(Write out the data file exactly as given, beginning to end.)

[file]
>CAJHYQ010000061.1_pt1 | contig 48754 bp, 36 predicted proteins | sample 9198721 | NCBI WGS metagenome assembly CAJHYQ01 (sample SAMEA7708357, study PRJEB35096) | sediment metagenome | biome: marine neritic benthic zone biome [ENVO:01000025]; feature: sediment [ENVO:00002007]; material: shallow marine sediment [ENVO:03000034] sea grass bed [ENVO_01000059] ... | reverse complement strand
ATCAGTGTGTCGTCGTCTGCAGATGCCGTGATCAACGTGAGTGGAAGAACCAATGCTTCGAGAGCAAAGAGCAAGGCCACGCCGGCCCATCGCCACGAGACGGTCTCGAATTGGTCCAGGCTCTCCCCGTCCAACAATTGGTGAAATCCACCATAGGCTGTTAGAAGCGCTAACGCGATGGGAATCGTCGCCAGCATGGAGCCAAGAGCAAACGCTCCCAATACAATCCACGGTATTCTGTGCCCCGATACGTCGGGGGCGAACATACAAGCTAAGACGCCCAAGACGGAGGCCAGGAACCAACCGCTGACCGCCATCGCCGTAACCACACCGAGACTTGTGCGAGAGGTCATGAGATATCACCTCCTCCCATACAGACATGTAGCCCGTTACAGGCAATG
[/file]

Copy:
>CAJHYQ010000061.1_pt1 | contig 48754 bp, 36 predicted proteins | sample 9198721 | NCBI WGS metagenome assembly CAJHYQ01 (sample SAMEA7708357, study PRJEB35096) | sediment metagenome | biome: marine neritic benthic zone biome [ENVO:01000025]; feature: sediment [ENVO:00002007]; material: shallow marine sediment [ENVO:03000034] sea grass bed [ENVO_01000059] ... | reverse complement strand
ATCAGTGTGTCGTCGTCTGCAGATGCCGTGATCAACGTGAGTGGAAGAACCAATGCTTCGAGAGCAAAGAGCAAGGCCACGCCGGCCCATCGCCACGAGACGGTCTCGAATTGGTCCAGGCTCTCCCCGTCCAACAATTGGTGAAATCCACCATAGGCTGTTAGAAGCGCTAACGCGATGGGAATCGTCGCCAGCATGGAGCCAAGAGCAAACGCTCCCAATACAATCCACGGTATTCTGTGCCCCGATACGTCGGGGGCGAACATACAAGCTAAGACGCCCAAGACGGAGGCCAGGAACCAACCGCTGACCGCCATCGCCGTAACCACACCGAGACTTGTGCGAGAGGTCATGAGATATCACCTCCTCCCATACAGACATGTAGCCCGTTACAGGCAATG